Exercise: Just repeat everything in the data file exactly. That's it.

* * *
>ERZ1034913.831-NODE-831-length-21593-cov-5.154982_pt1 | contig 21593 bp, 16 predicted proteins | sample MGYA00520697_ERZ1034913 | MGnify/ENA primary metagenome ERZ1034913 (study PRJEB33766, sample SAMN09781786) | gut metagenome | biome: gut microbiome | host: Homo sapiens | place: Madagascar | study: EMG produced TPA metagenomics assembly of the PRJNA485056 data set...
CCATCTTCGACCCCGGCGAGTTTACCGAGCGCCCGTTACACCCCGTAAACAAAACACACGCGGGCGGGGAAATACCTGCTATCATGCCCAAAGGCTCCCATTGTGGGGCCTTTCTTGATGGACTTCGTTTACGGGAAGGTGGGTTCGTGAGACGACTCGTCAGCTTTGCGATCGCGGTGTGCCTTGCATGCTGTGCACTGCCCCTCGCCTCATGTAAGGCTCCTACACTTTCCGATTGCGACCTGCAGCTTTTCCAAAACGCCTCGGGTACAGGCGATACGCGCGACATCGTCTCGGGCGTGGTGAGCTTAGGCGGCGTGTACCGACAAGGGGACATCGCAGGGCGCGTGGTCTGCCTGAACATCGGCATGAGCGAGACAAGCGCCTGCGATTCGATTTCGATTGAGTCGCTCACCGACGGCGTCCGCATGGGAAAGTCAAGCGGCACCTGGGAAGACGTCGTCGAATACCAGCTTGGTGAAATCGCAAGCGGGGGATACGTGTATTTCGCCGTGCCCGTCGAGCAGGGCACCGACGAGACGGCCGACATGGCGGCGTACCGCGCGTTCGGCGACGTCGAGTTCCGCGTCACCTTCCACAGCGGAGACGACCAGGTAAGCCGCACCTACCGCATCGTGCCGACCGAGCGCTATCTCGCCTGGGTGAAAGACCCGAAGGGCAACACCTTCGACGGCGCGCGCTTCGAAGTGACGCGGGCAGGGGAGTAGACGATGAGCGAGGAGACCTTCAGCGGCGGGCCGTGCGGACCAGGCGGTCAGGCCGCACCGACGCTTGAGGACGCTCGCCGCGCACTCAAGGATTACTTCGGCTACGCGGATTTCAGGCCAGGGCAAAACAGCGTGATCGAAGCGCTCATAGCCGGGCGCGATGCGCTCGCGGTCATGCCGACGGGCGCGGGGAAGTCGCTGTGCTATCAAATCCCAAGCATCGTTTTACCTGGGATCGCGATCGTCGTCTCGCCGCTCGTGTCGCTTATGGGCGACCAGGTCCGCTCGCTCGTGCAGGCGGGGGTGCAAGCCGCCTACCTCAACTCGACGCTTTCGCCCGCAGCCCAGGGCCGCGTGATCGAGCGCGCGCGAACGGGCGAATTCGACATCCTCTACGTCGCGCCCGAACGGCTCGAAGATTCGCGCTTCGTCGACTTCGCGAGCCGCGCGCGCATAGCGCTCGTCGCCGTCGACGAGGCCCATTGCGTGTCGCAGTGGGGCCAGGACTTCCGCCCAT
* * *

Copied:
>ERZ1034913.831-NODE-831-length-21593-cov-5.154982_pt1 | contig 21593 bp, 16 predicted proteins | sample MGYA00520697_ERZ1034913 | MGnify/ENA primary metagenome ERZ1034913 (study PRJEB33766, sample SAMN09781786) | gut metagenome | biome: gut microbiome | host: Homo sapiens | place: Madagascar | study: EMG produced TPA metagenomics assembly of the PRJNA485056 data set...
CCATCTTCGACCCCGGCGAGTTTACCGAGCGCCCGTTACACCCCGTAAACAAAACACACGCGGGCGGGGAAATACCTGCTATCATGCCCAAAGGCTCCCATTGTGGGGCCTTTCTTGATGGACTTCGTTTACGGGAAGGTGGGTTCGTGAGACGACTCGTCAGCTTTGCGATCGCGGTGTGCCTTGCATGCTGTGCACTGCCCCTCGCCTCATGTAAGGCTCCTACACTTTCCGATTGCGACCTGCAGCTTTTCCAAAACGCCTCGGGTACAGGCGATACGCGCGACATCGTCTCGGGCGTGGTGAGCTTAGGCGGCGTGTACCGACAAGGGGACATCGCAGGGCGCGTGGTCTGCCTGAACATCGGCATGAGCGAGACAAGCGCCTGCGATTCGATTTCGATTGAGTCGCTCACCGACGGCGTCCGCATGGGAAAGTCAAGCGGCACCTGGGAAGACGTCGTCGAATACCAGCTTGGTGAAATCGCAAGCGGGGGATACGTGTATTTCGCCGTGCCCGTCGAGCAGGGCACCGACGAGACGGCCGACATGGCGGCGTACCGCGCGTTCGGCGACGTCGAGTTCCGCGTCACCTTCCACAGCGGAGACGACCAGGTAAGCCGCACCTACCGCATCGTGCCGACCGAGCGCTATCTCGCCTGGGTGAAAGACCCGAAGGGCAACACCTTCGACGGCGCGCGCTTCGAAGTGACGCGGGCAGGGGAGTAGACGATGAGCGAGGAGACCTTCAGCGGCGGGCCGTGCGGACCAGGCGGTCAGGCCGCACCGACGCTTGAGGACGCTCGCCGCGCACTCAAGGATTACTTCGGCTACGCGGATTTCAGGCCAGGGCAAAACAGCGTGATCGAAGCGCTCATAGCCGGGCGCGATGCGCTCGCGGTCATGCCGACGGGCGCGGGGAAGTCGCTGTGCTATCAAATCCCAAGCATCGTTTTACCTGGGATCGCGATCGTCGTCTCGCCGCTCGTGTCGCTTATGGGCGACCAGGTCCGCTCGCTCGTGCAGGCGGGGGTGCAAGCCGCCTACCTCAACTCGACGCTTTCGCCCGCAGCCCAGGGCCGCGTGATCGAGCGCGCGCGAACGGGCGAATTCGACATCCTCTACGTCGCGCCCGAACGGCTCGAAGATTCGCGCTTCGTCGACTTCGCGAGCCGCGCGCGCATAGCGCTCGTCGCCGTCGACGAGGCCCATTGCGTGTCGCAGTGGGGCCAGGACTTCCGCCCAT